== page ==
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Dear Clients and Friends of Cornerstone:

If you’re looking for ways to cut costs and save money in 2016, you will find nine ideas below along with links for additional information. Certainly cutting back on general spending is one of the first things that comes to mind, but author John Wasik reminds us that there is an art to saving money for those unexpected life changes.  He will demonstrate that a little research can make all the difference in meeting your savings goals.

If you would like to refer back to any previous newsletters we have published, you can find them on our website.  Please be sure to visit www.ccadvisors.com.

– Cornerstone Capital Advisors

Improving Your Finances: 9 Ways to Save More and Spend Less in 2016

Fully funding some accounts, cutting fees, and conducting a spending audit are just a few ways to save a buck next year, says contributor John Wasik.

By John F. Wasik
12-27-15

When it came to saving money, my wife always thought I was borderline obsessive. I built up several savings funds in stocks, cash, and bonds. When a health and job crisis gobsmacked us a few years ago (at the same time), my wife’s observations turned into praise.

There’s an art to saving. Many will focus on filling “buckets” for retirement, college, short-term spending and emergencies. That’s a convenient way to look at it. Or, if you’re near or in retirement, you may just focus on spending less by saving more on daily living expenses.

Here are some tried-and-true saving strategies for the coming year.

Fully Fund Your Retirement Plans
This is still one of the best saving strategies around. For 401(k)s, you get a tax break on contributions, although you’ll pay taxes when you withdraw the money. If you’re concerned about taxes on withdrawals, fund a Roth IRA or Roth 401(k), which only taxes contributions, not withdrawals. For 2016, you can invest $18,000 into a 401(k) and $5,500 into a Roth IRA. If you’re over 50, you can kick in an extra $1,000 a year as a “catch-up” contribution to an IRA and $6,000 for 401(k)s, 403(b)s, 457s, and the federal government’s Thrift Savings Plan.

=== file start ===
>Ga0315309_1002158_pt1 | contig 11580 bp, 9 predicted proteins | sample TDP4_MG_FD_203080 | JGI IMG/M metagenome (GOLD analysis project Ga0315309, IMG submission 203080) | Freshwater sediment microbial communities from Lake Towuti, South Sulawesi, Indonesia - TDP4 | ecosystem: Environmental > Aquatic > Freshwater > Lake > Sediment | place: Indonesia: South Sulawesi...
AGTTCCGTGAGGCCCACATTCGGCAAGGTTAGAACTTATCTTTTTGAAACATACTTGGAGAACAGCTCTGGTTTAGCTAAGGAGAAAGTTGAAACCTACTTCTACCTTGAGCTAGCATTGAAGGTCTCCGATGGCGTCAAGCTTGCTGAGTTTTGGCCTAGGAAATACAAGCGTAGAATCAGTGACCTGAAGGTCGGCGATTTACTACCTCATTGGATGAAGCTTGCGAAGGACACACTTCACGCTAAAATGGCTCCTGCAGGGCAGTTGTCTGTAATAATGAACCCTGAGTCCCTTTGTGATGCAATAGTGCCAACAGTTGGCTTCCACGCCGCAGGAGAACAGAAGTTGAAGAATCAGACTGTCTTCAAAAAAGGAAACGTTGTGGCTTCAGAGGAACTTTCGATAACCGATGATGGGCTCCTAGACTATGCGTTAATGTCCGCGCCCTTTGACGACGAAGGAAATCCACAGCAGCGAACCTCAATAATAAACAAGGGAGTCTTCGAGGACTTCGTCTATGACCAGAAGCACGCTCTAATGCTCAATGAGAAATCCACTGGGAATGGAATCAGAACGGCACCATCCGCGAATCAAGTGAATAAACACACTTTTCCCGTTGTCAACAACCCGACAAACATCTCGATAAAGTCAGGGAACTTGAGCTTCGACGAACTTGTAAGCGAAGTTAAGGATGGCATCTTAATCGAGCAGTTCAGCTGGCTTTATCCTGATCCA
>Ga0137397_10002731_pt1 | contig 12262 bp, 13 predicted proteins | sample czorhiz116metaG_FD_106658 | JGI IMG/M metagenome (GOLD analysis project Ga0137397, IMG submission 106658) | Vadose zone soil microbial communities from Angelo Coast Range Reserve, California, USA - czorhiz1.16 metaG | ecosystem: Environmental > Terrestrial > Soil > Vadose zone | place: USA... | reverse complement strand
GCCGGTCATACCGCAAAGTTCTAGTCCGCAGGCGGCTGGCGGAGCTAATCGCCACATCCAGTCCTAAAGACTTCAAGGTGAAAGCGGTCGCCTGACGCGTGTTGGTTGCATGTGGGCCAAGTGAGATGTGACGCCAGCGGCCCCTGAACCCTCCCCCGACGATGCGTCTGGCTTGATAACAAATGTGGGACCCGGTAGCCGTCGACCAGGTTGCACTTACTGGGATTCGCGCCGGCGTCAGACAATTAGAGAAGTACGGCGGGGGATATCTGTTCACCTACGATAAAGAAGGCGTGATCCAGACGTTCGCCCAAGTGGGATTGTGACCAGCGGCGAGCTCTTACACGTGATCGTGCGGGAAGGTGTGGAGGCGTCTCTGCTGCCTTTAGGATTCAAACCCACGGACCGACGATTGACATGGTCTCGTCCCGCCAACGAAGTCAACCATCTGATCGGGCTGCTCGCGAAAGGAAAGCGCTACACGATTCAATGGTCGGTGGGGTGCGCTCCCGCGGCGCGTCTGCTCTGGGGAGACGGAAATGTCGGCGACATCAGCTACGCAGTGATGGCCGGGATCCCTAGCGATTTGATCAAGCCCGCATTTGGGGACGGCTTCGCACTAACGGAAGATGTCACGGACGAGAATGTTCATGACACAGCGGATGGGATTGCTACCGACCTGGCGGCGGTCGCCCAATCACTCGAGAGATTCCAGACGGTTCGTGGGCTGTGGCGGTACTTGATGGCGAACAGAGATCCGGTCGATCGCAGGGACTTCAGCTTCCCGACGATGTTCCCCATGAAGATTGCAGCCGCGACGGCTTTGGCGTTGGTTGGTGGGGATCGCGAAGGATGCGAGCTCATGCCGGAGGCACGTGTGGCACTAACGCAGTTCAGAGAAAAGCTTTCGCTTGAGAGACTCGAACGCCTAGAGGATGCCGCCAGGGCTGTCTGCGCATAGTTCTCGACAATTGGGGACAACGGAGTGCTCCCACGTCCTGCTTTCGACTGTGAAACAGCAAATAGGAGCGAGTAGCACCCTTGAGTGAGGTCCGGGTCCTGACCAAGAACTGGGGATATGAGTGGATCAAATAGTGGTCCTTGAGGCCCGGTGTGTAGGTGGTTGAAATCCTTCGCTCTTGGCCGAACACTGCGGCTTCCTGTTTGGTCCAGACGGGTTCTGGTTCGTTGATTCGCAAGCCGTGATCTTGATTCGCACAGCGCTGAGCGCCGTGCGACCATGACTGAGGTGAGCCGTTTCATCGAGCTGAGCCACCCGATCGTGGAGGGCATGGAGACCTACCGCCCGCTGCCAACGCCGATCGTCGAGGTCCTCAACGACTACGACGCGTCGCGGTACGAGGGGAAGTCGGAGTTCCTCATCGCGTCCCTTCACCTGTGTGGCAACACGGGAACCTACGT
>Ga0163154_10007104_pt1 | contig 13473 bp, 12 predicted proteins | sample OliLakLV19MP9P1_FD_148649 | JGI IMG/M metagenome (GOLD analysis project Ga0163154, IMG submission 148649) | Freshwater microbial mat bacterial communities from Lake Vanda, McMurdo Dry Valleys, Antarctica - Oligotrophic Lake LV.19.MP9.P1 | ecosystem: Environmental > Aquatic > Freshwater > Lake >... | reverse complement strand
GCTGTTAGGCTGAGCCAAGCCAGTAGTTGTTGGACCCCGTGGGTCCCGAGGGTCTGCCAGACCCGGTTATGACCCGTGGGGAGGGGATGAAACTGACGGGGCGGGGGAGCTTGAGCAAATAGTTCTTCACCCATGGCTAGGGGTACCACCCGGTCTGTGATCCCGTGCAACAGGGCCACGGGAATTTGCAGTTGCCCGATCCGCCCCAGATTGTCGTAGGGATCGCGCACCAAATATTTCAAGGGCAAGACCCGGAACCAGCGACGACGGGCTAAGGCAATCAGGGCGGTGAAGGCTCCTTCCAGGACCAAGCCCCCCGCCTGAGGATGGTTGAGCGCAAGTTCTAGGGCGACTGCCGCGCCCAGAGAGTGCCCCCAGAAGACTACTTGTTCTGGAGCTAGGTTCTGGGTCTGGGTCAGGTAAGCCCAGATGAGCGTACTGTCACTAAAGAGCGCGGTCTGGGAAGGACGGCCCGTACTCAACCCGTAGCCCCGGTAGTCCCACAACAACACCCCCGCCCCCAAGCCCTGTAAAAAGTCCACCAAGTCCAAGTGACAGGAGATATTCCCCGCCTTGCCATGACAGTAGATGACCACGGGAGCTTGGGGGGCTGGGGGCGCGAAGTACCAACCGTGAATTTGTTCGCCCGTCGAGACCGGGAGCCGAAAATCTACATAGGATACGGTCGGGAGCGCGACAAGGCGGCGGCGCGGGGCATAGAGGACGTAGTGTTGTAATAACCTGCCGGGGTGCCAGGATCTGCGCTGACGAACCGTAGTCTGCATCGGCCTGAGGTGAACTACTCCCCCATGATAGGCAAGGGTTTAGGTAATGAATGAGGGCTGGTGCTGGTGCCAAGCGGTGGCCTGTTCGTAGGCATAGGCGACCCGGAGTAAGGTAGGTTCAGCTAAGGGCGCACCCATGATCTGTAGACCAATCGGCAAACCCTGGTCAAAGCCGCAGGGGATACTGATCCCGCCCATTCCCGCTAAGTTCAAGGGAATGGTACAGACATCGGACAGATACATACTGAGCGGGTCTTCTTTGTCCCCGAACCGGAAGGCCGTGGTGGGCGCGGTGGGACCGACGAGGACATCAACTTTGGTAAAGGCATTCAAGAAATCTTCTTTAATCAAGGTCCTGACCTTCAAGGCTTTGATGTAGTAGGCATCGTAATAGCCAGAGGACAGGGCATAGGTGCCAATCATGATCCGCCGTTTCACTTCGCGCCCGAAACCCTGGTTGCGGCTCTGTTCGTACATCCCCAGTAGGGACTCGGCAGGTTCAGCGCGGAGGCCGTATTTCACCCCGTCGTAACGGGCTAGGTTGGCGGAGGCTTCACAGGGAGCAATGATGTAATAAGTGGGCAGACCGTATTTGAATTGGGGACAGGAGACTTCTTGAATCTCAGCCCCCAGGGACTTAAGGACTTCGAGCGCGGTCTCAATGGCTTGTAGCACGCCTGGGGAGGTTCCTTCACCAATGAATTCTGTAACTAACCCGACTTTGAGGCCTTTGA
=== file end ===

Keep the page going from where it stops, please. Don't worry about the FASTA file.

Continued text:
Fund Your Health Savings Account (HSA), If You Have One
Although this is perhaps one of the least-promoted ways to save, you can tuck away $3,350 for an individual and $6,750 for a family in this special account, which was designed to cover out-of-pocket health expenses for people in high-deductible healthcare plans. You can add another $1,000 annually if you’re over 50. This is a real sleeper of a savings account with great benefits. The contributions are tax deductible and the withdrawals are tax-free when used for qualified medical expenses or health-insurance deductibles. And if you don’t use the money? You can keep the funds in the account, and it grows tax-deferred.

Use Your Flexible Spending Account
The FSA is a great tool to save on everyday expenses like commuting and medical expenses. But you have to sign up with your employer this time of year to take advantage of it, which allows you to squirrel away up to $2,500 per person annually. Unlike the HSA, though, this is a “use it or lose it” benefit, meaning you must use the money within 15 months of deposit.

Reduce Your Banking Fees
Many can save in this area, since banks have been raising fees across the board on nearly every service in recent years. Greg McBride, an analyst with Bankrate.com, has found in his research that although only 37% of banks offer free checking, “a majority of them will waive fees if you have direct deposit.” That means depositing your paycheck or Social Security check directly into your checking account. Want to save even more? Check out credit unions, which feature an array of low-cost services: 72% of them offer free checking, McBride has found.

Cut Your Brokerage Fees
Managing your own portfolio? There’s no reason to pay top dollar for brokerage services if you’re doing your own research, buying, and selling. There’s tremendous competition among “deep” discount brokers, who charge less than $5 per trade. McBride says you can easily find a host of brokers who charge less than $10 per trade, which should be your benchmark for tracking down discounters. If buying individual stocks, look for companies that offer Dividend Reinvestment Plans or DRIPs. Once you sign up, you can not only reinvest dividends in new shares, you pay no commission on them. For a guide to DRIP plans, click here.

Limit Your 401(k) Fees